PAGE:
Algonquin Power & Utilities Corp.‘s (APUC) regulated distribution utility, Liberty Utilities, has closed its $285 million acquisition of Granite State Electric Co. and EnergyNorth Natural Gas Inc. Ontario-based APUC announced in December 2010 that it would buy the New Hampshire-based businesses from National Grid (see Daily GPI, Dec. 10, 2010) and the deal received final state regulatory approval in May. The gas utility serves 87,000 customers in five counties and 30 communities across the state. Its load and customer count have shown a consistent 1.6% compounded annual growth over the past 10 years, APUC said. The electric distribution company serves 43,000 customers. Last year Liberty said it would pay about $124 million for Atmos Energy Corp.‘s regulated gas distribution assets in Missouri, Iowa and Illinois (see Daily GPI, May 16, 2011). That deal has received all necessary federal and state regulatory approvals and is expected to close by Aug. 1, APUC said.
Spokane, WA-based Avista Utilities filed with state regulatory commissions in both Idaho and Washington state to suspend the combination utility’s gas energy efficiency programs. The combination of low wholesale gas prices and abundant supplies has diminished the cost-effectiveness of the programs, Avista told the Idaho Public Utilities Commission (PUC) and the Washington Utilities and Transportation Commission (WUTC). If approved by the respective PUC and WUTC, the programs will be suspended Sept. 1, Avista said. Avista’s electric energy efficiency rebates and incentive programs will continue. Separately, as Avista made its filing, in California another combination utility, Pacific Gas and Electric Co., was filing for $433 million annually for energy efficiency programs over the next two years (2013-2014).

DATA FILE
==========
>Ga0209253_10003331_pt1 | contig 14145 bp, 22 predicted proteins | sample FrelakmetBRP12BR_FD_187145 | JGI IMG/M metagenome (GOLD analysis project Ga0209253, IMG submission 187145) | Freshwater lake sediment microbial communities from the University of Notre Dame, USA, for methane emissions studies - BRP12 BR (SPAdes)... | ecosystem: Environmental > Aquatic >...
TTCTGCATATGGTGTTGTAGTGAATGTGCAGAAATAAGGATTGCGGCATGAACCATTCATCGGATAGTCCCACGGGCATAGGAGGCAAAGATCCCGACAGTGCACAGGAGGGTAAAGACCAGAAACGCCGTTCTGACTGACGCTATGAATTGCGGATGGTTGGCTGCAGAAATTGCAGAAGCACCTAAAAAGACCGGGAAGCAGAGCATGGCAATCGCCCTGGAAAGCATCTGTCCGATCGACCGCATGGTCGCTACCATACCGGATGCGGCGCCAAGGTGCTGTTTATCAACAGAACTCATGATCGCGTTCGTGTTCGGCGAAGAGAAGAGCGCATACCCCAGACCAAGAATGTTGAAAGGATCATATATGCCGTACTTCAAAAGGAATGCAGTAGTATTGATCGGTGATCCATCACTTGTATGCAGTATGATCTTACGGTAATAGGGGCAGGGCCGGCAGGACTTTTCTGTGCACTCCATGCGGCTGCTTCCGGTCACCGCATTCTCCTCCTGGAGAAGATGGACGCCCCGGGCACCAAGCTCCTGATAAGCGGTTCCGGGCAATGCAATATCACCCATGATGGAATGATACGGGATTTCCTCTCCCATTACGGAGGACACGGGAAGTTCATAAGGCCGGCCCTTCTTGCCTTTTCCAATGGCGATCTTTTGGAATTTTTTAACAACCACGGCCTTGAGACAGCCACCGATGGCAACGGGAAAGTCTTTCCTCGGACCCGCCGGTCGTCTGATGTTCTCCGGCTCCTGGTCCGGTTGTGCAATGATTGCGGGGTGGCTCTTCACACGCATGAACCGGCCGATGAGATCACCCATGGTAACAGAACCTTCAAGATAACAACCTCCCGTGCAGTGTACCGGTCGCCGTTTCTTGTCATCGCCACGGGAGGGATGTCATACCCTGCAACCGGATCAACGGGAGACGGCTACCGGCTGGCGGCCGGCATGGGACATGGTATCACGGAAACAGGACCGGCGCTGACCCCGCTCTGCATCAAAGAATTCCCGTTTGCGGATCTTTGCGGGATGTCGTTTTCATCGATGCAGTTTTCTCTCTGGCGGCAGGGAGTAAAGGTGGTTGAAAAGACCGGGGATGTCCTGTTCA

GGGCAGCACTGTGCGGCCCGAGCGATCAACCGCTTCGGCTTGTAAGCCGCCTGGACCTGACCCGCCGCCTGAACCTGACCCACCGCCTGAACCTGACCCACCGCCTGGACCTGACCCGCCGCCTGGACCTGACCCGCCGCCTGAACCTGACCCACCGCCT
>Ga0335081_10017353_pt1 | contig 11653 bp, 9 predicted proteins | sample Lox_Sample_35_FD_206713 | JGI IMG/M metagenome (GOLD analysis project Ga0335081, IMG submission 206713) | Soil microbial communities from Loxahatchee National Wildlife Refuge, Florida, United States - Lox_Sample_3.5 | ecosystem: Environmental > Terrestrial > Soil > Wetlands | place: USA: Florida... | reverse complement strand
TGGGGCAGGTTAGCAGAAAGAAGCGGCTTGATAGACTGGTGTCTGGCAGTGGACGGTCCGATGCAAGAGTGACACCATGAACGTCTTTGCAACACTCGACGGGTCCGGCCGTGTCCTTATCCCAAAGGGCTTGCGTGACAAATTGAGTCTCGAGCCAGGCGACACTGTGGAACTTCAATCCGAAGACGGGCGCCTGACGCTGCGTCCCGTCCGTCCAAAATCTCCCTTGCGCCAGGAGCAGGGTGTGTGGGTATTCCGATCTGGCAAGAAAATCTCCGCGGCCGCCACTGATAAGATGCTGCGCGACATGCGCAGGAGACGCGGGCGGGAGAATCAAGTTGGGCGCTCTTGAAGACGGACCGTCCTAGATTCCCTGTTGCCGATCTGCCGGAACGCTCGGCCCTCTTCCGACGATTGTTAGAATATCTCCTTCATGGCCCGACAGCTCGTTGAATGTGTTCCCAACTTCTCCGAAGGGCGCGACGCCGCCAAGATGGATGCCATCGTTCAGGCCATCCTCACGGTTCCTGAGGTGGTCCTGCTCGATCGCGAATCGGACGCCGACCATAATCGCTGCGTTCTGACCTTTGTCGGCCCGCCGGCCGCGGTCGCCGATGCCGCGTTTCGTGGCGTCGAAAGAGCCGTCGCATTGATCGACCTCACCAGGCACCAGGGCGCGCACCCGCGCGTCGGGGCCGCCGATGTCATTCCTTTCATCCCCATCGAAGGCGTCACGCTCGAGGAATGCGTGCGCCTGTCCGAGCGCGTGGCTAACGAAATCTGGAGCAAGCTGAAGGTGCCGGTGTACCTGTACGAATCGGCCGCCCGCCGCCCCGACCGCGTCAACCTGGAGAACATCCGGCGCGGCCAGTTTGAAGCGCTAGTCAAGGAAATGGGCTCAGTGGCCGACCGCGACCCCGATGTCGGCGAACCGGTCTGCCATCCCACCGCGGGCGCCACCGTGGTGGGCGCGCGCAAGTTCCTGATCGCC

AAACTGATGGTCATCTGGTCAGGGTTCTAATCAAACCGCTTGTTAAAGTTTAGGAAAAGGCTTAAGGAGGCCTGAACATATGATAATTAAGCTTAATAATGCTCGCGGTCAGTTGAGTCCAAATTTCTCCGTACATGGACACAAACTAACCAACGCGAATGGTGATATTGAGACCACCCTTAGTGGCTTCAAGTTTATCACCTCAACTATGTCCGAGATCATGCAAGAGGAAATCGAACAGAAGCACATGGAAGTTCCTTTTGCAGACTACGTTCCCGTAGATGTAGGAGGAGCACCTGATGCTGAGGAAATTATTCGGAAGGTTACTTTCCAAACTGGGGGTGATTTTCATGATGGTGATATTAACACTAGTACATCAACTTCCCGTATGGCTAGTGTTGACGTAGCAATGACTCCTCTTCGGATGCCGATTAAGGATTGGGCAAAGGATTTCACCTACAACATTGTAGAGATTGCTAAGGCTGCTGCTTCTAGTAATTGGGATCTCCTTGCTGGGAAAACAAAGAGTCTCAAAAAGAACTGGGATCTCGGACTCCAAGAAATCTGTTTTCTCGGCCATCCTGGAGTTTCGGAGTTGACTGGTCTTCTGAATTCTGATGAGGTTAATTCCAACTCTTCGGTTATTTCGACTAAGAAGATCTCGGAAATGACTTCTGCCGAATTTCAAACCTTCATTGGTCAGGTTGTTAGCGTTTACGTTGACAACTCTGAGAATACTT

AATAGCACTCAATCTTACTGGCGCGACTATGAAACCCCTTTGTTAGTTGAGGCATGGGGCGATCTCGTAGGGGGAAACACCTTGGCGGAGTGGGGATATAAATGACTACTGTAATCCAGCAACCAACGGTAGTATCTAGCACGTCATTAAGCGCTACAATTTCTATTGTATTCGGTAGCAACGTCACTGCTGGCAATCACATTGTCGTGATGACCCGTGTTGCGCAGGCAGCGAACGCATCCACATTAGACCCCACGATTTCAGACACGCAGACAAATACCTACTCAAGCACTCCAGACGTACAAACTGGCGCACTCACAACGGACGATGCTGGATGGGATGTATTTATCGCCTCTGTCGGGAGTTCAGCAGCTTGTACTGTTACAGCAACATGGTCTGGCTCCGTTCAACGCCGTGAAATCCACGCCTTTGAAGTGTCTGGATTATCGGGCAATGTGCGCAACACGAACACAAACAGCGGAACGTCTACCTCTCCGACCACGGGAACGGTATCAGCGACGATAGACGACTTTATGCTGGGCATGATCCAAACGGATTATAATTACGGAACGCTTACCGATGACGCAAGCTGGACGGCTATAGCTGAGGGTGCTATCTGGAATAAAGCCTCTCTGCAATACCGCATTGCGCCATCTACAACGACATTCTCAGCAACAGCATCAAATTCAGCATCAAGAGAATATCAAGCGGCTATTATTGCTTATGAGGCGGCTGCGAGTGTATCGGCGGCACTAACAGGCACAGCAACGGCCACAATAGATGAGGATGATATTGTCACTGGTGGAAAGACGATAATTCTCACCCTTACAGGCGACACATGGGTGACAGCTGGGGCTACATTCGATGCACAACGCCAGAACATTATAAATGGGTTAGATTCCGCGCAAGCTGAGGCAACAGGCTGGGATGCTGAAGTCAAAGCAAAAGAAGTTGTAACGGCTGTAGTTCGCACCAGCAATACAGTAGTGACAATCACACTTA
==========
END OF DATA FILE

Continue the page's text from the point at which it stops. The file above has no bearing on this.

Separate from ongoing cases involving the safety of its natural gas system and a $2.2 billion plan to upgrade it, Pacific Gas and Electric Co. (PG&E) on Monday notified state regulators it intends later this year to file a multi-billion-dollar general rate case to be effective in 2014. Totaling more than $2 billion in increases to be spread over three years (2014-2016), PG&E said it needs the added revenues to hire up to 2,200 additional employees and upgrade both its gas and electric systems. The San Francisco-based combination utility submitted its notice of intent to file the general rate case with the California Public Utilities Commission, where it already has three separate proceedings ongoing regarding the San Bruno gas transmission pipeline rupture and explosion nearly two years ago. PG&E said the proposed increase would raise residential gas utility bills an average of nearly $7/month and electric bills nearly $5/month. PG&E officials are tying a lot of the added revenue needs to safety; consumer advocates expressed initial skepticism.
New York City-based independent power generator Perennial Power Holdings has told the Oregon Department of Energy it wants to develop a 412 MW natural gas-fired electric generation plant on a 20-acre site adjacent to the existing 474 MW Hermiston power plant in Oregon’s Columbia Gorge area, which has been a center for wind power development. The proposed plant would be a source of balancing and firming power. The next major step is for state energy officials to issue a project order. The “Wind Chaser” power plant project is a joint venture of Perennial parent company Sumitomo Corp. and Sumitomo Corp. of America.
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